Thanksgiving At Plymouth
Painting - Oil On Canvas
"Thanksgiving at Plymouth"
Artist: Jennie Augusta Brownscombe (American, 1850-1936)
Description: A 1925 recreation of Brownscombe's earlier 1914 painting of the First Thanksgiving at Plymouth, significant in that it omits the Plains Indian headdresses that were criticized as non-historically accurate in her 1914 version.
Medium: Oil on Canvas
Dimensions: 30 x 39 1/8 in.
Credit Line: Gift of Wallace and Wilhelmina Holladay
Collection: National Museum of Women in the Arts, Washington D.C. USA
Jennie Augusta Brownscombe’s paintings of scenes from Colonial American history appealed to her contemporaries, who sought nostalgic escape from the increasing urbanization, industrialization, and immigration around them.
In Thanksgiving at Plymouth, as with other American subjects, Brownscombe strove for historical accuracy, searching out portraits, documents, and other records to ensure the details. Patrons and critics of the day viewed her version of the first Thanksgiving as true to life.
Historical records certainly affirm that the Pilgrims and Wampanoag Indians shared an autumn feast celebrating the colonists’ first successful harvest in 1621. Yet, their gathering would not have resembled Brownscombe’s portrayal—not least because she included anachronistic log cabins and Sioux headdresses. In reality, her representation of the iconic event reflected the idealized version of the story that entered the collective memory of the United States in the last quarter of the 19th century.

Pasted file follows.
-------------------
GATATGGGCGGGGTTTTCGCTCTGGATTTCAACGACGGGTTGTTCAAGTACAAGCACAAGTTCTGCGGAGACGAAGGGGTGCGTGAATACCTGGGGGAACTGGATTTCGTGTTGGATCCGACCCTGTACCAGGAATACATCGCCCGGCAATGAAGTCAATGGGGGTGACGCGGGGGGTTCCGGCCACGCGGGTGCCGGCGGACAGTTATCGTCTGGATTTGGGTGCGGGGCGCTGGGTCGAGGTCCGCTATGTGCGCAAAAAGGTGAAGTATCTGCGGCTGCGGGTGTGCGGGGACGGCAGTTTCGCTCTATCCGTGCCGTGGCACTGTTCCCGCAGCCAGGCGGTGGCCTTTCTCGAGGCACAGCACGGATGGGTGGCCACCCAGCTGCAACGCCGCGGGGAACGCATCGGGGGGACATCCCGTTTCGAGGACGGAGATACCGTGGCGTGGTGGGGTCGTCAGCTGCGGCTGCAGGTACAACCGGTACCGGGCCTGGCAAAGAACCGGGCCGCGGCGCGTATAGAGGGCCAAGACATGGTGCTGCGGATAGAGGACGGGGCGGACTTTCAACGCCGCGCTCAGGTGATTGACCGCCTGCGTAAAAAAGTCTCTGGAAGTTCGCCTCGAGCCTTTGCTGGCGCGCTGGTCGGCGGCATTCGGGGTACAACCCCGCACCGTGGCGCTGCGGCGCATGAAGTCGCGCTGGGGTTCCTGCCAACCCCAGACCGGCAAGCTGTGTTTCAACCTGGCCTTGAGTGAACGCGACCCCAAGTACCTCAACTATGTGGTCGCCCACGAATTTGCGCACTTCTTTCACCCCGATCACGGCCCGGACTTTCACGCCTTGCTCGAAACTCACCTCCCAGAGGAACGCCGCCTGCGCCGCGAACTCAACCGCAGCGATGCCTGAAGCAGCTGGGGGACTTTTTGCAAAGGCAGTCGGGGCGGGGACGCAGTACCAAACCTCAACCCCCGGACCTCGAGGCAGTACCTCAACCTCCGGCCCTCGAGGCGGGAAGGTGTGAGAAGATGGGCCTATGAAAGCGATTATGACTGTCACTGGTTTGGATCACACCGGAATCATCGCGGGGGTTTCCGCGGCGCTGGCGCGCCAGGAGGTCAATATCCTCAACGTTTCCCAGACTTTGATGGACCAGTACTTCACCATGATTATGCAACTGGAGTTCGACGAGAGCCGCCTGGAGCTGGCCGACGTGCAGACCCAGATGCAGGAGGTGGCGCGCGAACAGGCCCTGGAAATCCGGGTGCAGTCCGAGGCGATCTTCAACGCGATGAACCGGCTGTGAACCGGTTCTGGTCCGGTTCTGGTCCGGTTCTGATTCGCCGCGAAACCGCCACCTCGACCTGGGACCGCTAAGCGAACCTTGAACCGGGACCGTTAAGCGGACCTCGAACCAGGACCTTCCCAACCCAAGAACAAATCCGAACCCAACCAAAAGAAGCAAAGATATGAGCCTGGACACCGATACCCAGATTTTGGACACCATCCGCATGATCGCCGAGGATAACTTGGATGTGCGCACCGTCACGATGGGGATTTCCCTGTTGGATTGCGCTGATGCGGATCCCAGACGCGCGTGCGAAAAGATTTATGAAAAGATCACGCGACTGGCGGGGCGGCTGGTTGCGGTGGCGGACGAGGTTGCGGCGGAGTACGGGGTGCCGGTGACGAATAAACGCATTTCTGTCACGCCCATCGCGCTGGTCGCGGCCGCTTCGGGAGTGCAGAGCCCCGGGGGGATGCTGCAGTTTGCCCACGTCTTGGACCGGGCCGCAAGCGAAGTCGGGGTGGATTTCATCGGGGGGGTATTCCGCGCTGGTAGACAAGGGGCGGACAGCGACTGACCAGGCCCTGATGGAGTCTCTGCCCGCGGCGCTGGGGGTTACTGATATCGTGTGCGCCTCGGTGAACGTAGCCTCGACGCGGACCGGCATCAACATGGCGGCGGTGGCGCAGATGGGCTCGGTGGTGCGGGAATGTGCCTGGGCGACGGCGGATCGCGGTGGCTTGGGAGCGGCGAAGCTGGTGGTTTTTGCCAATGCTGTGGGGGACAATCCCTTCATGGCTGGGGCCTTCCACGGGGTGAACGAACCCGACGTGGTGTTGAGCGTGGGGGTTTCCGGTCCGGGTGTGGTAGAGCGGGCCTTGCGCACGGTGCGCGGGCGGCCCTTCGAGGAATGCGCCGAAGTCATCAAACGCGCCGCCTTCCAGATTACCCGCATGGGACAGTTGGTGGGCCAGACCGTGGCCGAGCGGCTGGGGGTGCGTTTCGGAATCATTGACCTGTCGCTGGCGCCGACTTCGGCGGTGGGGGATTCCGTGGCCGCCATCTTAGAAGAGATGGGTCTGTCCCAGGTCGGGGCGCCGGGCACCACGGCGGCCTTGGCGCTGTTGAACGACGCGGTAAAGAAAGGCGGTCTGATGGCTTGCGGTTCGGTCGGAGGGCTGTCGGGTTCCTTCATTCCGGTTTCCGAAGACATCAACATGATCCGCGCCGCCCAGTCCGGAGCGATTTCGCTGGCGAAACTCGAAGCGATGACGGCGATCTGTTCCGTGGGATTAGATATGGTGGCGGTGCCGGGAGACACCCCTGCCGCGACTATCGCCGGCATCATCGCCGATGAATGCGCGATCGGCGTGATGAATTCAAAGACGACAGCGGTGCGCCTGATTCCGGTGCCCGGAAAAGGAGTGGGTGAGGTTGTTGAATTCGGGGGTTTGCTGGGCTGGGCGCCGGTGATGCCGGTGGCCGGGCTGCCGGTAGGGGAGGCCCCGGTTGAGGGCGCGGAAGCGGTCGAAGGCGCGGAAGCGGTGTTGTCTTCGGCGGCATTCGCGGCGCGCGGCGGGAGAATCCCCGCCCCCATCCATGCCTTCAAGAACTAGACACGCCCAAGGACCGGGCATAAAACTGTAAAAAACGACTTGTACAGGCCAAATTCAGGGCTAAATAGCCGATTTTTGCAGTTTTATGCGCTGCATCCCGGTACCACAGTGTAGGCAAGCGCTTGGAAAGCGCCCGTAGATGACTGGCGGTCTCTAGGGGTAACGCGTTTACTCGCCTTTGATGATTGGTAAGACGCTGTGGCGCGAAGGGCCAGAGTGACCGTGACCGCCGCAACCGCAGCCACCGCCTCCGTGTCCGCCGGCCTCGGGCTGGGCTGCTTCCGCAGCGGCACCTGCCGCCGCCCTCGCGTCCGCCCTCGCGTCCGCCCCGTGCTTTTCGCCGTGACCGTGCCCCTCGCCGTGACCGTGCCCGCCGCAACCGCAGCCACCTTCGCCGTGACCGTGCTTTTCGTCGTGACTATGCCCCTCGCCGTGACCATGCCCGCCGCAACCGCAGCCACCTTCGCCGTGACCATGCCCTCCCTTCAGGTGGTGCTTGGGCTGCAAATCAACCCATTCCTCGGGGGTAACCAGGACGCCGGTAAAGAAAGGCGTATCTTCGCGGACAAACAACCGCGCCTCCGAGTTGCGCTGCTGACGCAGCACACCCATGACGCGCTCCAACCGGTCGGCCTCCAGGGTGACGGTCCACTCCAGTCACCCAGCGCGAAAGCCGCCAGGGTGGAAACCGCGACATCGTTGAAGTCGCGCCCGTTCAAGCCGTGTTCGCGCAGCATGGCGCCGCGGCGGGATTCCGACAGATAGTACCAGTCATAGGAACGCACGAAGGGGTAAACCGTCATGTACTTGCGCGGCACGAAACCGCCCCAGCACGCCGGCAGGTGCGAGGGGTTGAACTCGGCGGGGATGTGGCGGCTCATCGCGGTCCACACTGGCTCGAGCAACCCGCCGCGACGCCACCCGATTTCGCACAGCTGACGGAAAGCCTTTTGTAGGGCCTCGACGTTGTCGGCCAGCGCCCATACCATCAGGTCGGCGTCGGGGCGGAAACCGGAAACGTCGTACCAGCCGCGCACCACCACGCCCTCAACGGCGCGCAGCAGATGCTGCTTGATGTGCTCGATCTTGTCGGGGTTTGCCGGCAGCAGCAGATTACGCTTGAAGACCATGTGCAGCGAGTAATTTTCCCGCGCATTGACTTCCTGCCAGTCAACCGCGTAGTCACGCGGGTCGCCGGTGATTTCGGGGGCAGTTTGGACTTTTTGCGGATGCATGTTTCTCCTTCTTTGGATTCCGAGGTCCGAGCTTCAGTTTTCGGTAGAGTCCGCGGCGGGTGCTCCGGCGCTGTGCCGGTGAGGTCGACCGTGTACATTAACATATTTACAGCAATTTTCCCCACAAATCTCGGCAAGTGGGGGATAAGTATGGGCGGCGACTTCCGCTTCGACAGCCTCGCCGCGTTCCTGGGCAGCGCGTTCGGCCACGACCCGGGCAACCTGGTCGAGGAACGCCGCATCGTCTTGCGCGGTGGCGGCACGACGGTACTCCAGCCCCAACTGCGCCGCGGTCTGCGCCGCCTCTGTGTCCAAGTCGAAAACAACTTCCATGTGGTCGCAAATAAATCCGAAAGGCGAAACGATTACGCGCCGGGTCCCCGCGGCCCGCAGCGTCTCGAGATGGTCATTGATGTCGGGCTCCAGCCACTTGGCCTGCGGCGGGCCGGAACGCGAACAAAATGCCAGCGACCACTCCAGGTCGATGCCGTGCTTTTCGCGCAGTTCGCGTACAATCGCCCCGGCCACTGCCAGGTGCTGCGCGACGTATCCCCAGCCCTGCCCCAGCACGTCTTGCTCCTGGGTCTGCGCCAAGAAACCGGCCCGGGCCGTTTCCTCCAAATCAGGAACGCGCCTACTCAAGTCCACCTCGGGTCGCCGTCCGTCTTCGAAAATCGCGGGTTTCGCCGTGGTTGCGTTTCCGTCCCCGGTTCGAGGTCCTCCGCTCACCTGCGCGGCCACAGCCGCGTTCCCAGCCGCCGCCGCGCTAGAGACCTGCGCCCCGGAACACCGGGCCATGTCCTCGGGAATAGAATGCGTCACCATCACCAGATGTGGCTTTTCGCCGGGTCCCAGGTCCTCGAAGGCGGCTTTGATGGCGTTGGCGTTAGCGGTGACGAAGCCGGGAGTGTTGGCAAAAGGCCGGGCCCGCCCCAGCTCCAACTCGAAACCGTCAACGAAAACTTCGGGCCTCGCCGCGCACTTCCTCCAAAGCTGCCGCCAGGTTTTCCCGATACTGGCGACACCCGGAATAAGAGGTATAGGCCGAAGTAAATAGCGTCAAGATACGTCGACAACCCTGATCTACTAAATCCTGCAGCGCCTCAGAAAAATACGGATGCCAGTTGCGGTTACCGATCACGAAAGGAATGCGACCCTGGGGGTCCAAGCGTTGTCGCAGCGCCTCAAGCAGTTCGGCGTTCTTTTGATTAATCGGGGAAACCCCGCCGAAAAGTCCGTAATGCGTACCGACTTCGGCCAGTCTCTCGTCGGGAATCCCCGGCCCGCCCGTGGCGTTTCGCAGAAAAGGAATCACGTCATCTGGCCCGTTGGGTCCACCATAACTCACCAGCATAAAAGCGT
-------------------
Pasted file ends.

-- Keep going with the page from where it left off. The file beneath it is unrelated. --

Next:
The artist was born in a log cabin in rural northeastern Pennsylvania to William Brownscombe, an English-born farmer, and Elvira Kennedy, a direct descendant of a Mayflower passenger. Thus, Brownscombe’s early life was reminiscent of one of her own paintings. When her father died in 1868, Brownscombe began supporting herself through teaching and creating book and magazine illustrations.
Brownscombe also sold the rights to reproduce her watercolor and oil paintings as inexpensive prints, Christmas cards, and calendars. She distributed more than 100 artworks this way, spreading her images into homes nationally. Viewers loved her highly naturalistic style, which included picturesque details that helped them recognize the stories and emotions portrayed.
A prize-winning student at the Cooper Institute School of Design for Women and the National Academy of Design, Brownscombe became a founding member of the Art Students League and later served as faculty. In the 1880s and 1890s, Brownscombe studied art in France, spent winters in Rome, and exhibited in London, New York, Chicago, and Philadelphia. She completed her final large oil painting at age 81 after recovering from a stroke.
Text Credit: National Museum of Women in the Arts
Image Credit: Wikimedia Commons
Additional image editing by Eric Glaser
January 30th, 2021
Viewed 129 Times - Last Visitor from Yakima, WA on 10/16/2021 at 3:26 PM